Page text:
And formatting is no part of writing. Look at the newspapers and magazins — you will seldomly find bold or italic inside of the copy text (even though they could have it :-). And look at the books you love most — how many bold, italic? (I don’t mean technical books here, were formatting is necessary to differentiate the parts of command syntax or the like.)

I was never a Word fan (even though this program has its qualities), and most often I start BBEdit or some other lightweight text editor to write a text. Sometimes I use sticky notes (those on my Mac), but its not the same …

Jack Straw 27 Jul 06

So I’ve listend to the Stone Roses “This is the one” about 100 times in a row now. Great song. A keep glancing at my wallpaper which features a photo from a recent vacation with my extended famlily (parents, grandparents, etc.). Back in the city now I’m nostalgic for this really poor quality, overstretched image. The quality is bad, I’m not a photogropher, but I know that the this picture is framed wrong. But that doesn’t matter. I’ve never been able to get into photography for that reason. No matter how well constructed or well shot, someone else’s photo of a place you’ve never been or a person you’ve never met can only start to hint at the emotion that is evoked from ture experience. When I feel a moment of inspiration and need to just get thoughts out, be it about something existential or practical, I need to type fast, and I type in a writeboard. When my boss wants me to prepare an SOW to send to a client I open up word and start word processing.

Chris 27 Jul 06

My partner did something wonderful for me a couple years ago: he bought me a decommissioned Newton eMate 300 off eBay. It has a keyboard, and a bright little monochrome keyboard and…well, that’s it. You know, I’m pretty good about writing without formatting for first drafts. Naturally, Writeboard, WriteRoom, notepad.exe are all good at this. But when I’m on my Powerbook, it’s just too tempting to pop out to BBC News or start meandering through Wikipedia doing “research.” The eMate forces me to just WRITE. I almost would like to see a lockdown key combo for apps like WriteRoom, where you have to actually take multiple steps to get out of the 100% screen view. Otherwise, the temptation to leave your writing zone is just too strong.

Rus 28 Jul 06

That’s funny, I find the opposite:

Many writers seem to think of the stream of words as their sole tool—- formatting is an afterthought. That’s because many writers don’t care to see their text the way their readers will—- for them, the text is the goal, the reader is just the excuse to justify the self-indulgence of writing.

But for writers who find it more important to achieve a purpose with their writing than to write for its own sake, then the focus is on the act of READING, not writing. A reader-focused writer knows that a reader is extremely visual, and will want to use text size, weight, color, and whitespace to prioritize the content so that the important points are understood even if the rest is skimmed. A reader-focused writer wants to ensure that the reader isn’t annoyed, confused, or repulsed by any aspect of the look of the text, right down to the serifs on the font.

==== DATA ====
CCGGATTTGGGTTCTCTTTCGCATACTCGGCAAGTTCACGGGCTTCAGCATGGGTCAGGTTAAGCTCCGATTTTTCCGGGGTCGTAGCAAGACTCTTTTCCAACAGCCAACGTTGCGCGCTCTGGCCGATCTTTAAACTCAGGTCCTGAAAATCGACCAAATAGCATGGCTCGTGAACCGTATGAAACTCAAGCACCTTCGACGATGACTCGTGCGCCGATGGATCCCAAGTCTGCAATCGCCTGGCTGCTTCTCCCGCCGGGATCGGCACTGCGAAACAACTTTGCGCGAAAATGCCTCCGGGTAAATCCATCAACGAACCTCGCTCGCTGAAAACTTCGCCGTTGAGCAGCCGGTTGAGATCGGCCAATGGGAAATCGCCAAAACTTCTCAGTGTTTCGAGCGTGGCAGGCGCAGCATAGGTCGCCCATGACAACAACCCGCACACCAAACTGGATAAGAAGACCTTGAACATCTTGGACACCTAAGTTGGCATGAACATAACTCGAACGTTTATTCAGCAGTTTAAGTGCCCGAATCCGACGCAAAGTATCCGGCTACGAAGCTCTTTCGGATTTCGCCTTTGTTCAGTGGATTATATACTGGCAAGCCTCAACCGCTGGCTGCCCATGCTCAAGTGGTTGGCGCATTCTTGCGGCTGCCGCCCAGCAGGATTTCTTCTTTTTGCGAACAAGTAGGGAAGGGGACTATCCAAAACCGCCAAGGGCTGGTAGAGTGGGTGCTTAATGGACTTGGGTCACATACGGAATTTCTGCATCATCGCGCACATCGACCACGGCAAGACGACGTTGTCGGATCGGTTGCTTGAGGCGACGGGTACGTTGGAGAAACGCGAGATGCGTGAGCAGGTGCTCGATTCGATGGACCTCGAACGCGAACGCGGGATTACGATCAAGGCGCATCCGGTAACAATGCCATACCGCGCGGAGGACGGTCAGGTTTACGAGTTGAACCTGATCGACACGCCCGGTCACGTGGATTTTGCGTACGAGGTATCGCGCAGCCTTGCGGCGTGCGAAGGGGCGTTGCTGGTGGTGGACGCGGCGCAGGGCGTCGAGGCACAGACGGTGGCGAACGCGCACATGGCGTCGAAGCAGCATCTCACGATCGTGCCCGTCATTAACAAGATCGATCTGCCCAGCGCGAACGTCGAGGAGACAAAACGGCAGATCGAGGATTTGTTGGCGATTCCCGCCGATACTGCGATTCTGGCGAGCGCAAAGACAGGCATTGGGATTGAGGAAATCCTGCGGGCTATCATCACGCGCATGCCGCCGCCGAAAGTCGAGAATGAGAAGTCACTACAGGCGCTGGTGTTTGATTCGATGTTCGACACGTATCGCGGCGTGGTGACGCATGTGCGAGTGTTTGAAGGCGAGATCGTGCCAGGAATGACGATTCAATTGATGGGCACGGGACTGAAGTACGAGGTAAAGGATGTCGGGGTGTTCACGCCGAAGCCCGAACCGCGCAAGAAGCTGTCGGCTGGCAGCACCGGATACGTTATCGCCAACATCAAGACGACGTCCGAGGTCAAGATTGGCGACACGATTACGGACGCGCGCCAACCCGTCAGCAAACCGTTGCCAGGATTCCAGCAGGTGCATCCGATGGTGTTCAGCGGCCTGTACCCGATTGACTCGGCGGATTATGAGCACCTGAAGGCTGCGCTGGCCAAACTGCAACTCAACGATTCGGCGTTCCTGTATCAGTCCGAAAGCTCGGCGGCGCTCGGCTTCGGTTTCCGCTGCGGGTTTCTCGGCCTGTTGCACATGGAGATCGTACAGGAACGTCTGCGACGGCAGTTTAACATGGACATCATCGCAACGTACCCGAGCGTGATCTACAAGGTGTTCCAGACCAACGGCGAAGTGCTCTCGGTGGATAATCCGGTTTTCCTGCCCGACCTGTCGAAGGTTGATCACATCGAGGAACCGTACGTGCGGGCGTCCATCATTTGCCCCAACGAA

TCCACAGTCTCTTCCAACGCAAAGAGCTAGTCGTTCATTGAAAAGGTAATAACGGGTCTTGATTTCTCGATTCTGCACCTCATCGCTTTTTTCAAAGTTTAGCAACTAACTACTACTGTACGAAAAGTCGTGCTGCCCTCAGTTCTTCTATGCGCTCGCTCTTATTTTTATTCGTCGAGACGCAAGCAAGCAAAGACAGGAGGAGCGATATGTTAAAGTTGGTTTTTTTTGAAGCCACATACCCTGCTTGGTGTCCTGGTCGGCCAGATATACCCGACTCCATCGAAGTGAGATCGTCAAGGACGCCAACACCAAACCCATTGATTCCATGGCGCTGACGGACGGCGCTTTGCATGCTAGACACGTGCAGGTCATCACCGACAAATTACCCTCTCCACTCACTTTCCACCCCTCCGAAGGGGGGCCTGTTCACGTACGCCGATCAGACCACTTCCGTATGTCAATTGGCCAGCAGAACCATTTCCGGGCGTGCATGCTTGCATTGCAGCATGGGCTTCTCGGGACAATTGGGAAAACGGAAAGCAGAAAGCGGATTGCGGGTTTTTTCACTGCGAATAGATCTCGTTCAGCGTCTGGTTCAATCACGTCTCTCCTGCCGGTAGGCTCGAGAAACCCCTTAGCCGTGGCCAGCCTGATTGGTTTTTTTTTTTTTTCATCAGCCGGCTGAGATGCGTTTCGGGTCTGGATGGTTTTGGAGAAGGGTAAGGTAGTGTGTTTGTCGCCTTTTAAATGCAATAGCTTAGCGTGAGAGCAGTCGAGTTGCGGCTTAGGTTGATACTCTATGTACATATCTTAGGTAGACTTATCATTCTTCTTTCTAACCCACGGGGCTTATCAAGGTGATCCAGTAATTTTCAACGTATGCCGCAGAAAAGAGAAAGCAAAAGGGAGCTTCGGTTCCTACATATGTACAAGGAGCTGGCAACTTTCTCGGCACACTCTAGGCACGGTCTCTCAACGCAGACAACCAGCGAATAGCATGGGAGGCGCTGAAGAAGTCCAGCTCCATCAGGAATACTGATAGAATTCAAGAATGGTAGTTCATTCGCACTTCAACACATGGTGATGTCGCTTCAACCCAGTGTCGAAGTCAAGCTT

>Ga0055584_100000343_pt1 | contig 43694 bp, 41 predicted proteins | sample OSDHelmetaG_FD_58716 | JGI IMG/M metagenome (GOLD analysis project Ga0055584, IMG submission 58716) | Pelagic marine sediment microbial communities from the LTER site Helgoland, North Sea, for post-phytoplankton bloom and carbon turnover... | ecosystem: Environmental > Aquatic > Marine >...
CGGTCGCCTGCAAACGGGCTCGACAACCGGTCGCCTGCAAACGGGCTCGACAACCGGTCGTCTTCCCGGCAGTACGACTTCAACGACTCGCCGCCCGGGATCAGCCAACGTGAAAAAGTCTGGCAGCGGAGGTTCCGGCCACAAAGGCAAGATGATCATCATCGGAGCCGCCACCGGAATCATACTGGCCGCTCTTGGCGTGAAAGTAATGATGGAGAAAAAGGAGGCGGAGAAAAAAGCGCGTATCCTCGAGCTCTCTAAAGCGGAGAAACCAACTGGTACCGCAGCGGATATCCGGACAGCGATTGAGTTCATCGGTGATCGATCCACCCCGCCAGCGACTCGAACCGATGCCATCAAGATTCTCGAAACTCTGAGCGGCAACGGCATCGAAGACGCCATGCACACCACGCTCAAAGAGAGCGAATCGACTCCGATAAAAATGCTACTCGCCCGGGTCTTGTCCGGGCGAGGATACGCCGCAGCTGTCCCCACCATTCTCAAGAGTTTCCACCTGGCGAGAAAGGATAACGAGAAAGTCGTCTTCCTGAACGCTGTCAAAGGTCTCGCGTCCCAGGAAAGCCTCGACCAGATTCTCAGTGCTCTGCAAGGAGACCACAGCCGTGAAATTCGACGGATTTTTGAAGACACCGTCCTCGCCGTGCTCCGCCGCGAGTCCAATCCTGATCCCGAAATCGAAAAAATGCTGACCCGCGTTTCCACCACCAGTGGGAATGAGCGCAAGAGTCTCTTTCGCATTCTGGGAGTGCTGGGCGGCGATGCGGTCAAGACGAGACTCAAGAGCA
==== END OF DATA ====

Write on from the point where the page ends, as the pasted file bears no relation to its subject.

In short, a truly reader-focused writer wants the most control possible over the text, and then wants to see the text just as the reader will see it—- WYSIWYG. Writers that choose otherwise apparently care more about their own writing experience than their readers’ reading experience.

Niko 28 Jul 06

Only one of the commenters mentioned structure.

I completely agree that the abundance of formatting controls get on the way of the writing process. Then again, I don’t like Writeroom either. I also think that Writeboards can only go so far, because there the actual formatting gets on the way.

The problem is that we don’t need formatting controls while writing, but we do need styled text. The longer the text, the more you need to be able to quickly point out headings, images, footnotes, quotes. It’s not a question of style, it’s a question of visualizing structure with style.

Word sucks when you need to write a 150 page paper because you get lost in the options. It can be done, but it’s not a fun exercise.

Writeboards suck in the same task because the plain text loses the visualization of the structure. It can be done too, but it’s not a fun exercise either.

Patrick 28 Jul 06

There’s also a program for windows called DarkRoom.

I really like the fact that you can write without any distraction and it also has a multi-monitor support, so your second or third screen also doesn’t distract you from writing.

Greetings,
Patrick

George 28 Jul 06

I’m gonna jump aboard the “Amen” bandwagon here.

I love Writeboard because I can just full-screen the browser and focus 100% on what I’m saying. I use it in preference to the WordPress post writing interface, especially.

Bob Boydston 28 Jul 06

I agree with the writer’s distinction between “writing” and “processing.”

Over the years I have gravitated toward MS Notepad as my first editor of choice simply because I can get started fast. After awhile I copy and paste my draft to Word so that I can utilize spell checker and the thesaurus.

Formatting is the last thing I do. By the way, that is what I did here! I discovered that I misspelled “formatting.” :)

Luis 28 Jul 06

I downloaded Writeroom for Mac OS X and it rocks!
For those with a Mac and a need for a Writeboard-type stand-alone app, download it.
Best of all it’s free!
Insane-crazy-amazing-cool!

Henk Kleynhans 28 Jul 06

Jason,

I’ve said it before and I’ll say it again, you’re reasoning on this topic is simply flawed.

I agree with your premise: Make a simple writing tool without fancy features.

However, that’s no reason for making a simple writing tool that doesn’t allow you to see the result of what you’re creating. It’s simply too bizarre to have to edit, click on view, edit, click on view etc. for small changes.

Yes, that’s how web programming works, but that’s NOT what you should make your customers suffer!